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Assessment in the context of uncertainty: how many members are needed on the panel of reference of a script concordance test?


Bernard Charlin, URDESS, Faculté de Médecine-Direction, Université de Montréal, CP 6128, Succursale Centre-Ville, Montréal, Québec H3C 3J7, Canada. Tel: 00 1 514 343 6111 (ext. 14140); Fax: 00 1 514 343 7650;


Purpose  The script concordance test (SCT) assesses clinical reasoning in the context of uncertainty. Because there is no single correct answer, scoring is based on a comparison of answers provided by examinees with those provided by members of a panel of reference made up of experienced practitioners. This study aims to determine how many members are needed on the panel to obtain reliable scores to compare against the scores of examinees.

Methods  A group of 80 residents were tested on 73 items (Cronbach's α: 0.76). A total of 38 family doctors made up the pool of experienced practitioners, from which 1000 random panels of reference of increasing sizes (5, 10, 15, 20, 25 and 30) were generated with a resampling procedure. Residents' scores were computed for each panel sample. Units of analysis were means of residents' score, test reliability coefficient and correlation coefficient between scores obtained with a given panel of reference versus the scores obtained with the full panel of 38. Statistics were averaged across the 1000 samples for each panel size for the mean and test reliability computations, and across 100 samples for the correlation computation.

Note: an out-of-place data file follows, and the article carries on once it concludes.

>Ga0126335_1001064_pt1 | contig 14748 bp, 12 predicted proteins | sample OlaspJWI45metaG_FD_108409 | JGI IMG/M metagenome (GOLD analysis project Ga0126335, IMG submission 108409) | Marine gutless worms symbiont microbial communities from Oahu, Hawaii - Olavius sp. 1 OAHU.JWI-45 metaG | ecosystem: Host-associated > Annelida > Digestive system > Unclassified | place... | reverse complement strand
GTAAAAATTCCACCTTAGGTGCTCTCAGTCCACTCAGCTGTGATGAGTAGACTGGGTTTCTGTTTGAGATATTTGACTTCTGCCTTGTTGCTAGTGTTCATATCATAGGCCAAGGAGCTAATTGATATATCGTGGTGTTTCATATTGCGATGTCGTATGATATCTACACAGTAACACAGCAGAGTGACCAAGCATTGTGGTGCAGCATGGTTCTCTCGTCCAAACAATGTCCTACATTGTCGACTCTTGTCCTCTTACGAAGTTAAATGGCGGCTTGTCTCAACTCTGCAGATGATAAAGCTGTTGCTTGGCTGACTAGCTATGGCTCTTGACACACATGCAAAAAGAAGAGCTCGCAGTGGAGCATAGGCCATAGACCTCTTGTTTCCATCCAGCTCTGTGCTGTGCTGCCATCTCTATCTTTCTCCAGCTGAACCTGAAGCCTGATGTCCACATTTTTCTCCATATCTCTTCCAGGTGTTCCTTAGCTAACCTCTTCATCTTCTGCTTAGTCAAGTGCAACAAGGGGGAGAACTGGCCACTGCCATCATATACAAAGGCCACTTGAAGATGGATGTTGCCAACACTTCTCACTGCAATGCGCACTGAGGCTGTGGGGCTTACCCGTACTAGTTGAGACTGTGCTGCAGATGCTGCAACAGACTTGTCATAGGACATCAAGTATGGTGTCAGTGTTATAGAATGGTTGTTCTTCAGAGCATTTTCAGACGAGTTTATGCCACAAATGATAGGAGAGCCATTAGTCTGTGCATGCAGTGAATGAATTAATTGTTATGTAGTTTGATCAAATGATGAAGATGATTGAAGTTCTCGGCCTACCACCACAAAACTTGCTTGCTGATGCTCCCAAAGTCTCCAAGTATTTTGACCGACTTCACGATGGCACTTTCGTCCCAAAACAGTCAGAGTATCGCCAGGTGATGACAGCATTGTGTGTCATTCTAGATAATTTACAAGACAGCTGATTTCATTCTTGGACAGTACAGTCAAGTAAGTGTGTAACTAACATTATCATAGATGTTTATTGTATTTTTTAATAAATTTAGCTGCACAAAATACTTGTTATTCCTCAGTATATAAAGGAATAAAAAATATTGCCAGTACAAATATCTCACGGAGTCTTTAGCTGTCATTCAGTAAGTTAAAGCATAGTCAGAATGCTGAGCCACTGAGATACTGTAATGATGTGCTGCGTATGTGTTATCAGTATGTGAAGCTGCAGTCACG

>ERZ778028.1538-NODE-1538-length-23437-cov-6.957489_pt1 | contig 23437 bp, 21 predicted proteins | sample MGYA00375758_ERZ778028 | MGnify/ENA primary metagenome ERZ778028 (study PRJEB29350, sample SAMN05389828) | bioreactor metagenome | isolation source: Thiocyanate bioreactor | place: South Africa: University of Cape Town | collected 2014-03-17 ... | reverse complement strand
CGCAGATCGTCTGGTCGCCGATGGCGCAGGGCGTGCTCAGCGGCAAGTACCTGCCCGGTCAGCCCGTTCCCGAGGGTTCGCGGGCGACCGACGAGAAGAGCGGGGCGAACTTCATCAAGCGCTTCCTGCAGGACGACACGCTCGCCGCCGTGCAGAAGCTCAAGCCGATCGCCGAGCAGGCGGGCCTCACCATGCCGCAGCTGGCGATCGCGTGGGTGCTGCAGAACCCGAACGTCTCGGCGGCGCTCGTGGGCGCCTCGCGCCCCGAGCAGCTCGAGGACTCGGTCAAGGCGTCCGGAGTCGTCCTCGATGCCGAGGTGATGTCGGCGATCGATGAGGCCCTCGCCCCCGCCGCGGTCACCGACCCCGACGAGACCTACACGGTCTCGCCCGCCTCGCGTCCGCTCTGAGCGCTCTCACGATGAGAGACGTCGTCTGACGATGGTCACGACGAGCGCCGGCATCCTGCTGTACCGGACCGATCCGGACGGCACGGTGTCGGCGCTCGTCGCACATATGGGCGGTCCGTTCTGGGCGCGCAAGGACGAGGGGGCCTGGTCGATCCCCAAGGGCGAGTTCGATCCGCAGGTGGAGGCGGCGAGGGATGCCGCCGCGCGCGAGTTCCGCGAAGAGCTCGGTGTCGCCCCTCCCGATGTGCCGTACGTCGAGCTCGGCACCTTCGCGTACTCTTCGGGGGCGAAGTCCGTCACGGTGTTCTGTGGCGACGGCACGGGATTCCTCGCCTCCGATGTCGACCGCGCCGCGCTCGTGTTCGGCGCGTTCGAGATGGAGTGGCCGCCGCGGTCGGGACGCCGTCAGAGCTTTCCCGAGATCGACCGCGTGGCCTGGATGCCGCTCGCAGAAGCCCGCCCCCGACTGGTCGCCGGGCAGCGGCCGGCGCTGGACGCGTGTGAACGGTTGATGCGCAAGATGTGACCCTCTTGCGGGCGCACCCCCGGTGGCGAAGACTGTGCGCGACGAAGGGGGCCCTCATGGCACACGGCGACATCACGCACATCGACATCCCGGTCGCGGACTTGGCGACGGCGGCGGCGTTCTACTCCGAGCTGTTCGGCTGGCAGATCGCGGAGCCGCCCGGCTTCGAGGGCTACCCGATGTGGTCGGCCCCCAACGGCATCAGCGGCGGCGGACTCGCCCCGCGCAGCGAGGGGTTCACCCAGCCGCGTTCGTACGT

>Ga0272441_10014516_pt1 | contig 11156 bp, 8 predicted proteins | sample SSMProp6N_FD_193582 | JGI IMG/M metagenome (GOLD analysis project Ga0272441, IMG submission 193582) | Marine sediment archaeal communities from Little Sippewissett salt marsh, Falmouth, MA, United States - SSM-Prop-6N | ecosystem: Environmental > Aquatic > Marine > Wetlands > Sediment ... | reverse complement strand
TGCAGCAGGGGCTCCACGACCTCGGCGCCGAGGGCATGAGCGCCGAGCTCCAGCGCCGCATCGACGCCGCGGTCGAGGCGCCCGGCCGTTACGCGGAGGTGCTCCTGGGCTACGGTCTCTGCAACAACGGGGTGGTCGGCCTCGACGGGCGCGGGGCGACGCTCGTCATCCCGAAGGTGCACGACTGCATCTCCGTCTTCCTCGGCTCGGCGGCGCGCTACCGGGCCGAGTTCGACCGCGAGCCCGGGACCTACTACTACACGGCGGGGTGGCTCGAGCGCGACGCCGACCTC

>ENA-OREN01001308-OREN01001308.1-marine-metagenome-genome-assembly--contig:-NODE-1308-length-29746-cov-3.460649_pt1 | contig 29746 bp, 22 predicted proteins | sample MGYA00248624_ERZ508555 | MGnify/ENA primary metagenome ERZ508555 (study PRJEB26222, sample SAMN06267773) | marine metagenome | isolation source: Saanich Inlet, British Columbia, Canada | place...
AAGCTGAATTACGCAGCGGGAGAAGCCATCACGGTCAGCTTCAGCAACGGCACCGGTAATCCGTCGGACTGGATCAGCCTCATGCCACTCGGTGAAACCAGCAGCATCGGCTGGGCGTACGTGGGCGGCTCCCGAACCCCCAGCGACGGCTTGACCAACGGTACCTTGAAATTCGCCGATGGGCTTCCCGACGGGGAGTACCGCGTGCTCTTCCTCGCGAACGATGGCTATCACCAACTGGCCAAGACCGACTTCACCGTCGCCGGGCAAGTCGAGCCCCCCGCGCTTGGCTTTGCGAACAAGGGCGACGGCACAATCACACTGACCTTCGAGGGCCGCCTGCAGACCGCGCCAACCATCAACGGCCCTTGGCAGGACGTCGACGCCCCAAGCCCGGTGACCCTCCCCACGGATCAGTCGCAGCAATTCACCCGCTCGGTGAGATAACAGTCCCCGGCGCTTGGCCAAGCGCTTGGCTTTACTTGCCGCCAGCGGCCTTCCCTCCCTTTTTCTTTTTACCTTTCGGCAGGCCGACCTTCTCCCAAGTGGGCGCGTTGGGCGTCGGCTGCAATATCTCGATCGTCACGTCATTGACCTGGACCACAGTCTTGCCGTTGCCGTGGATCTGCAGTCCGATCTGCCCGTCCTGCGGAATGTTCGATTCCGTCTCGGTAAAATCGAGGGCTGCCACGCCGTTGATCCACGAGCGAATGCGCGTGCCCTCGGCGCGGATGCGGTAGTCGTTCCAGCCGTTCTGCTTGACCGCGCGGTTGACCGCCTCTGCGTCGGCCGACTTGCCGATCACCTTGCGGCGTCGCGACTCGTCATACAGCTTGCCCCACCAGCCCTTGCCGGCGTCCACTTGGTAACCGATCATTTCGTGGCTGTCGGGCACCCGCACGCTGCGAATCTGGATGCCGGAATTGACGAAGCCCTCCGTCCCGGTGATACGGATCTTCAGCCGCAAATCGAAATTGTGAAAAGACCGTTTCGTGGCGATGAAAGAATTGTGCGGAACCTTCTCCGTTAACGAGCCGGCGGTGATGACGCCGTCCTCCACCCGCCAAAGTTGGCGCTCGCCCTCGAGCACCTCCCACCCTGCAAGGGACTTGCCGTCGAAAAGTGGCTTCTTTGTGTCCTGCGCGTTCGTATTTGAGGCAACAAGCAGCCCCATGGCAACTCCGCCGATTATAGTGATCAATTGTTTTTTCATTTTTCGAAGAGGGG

Results  For sample variability, there was a 3-fold increase in standard deviation of means between a sample panel size of 5 (SD = 1.57) and a panel size of 30 (SD = 0.50). For reliability, there was a large difference in precision between a panel size of 5 (0.62) and a panel size of 10 (0.70). When the panel size was over 20, the gain became negligible (0.74 for 20 and 0.76 for 38). For correlation, the mean correlation coefficient values were 0.90 with 5 panel members, 0.95 with 10 members and 0.98 with 20 members.

Conclusion  Any number over 10 is associated with acceptable reliability and good correlation between the samples versus the full panel of 38. For high stake examinations, using a panel of 20 members is recommended. Recruiting more than 20 panel members shows only a marginal benefit in terms of psychometric properties.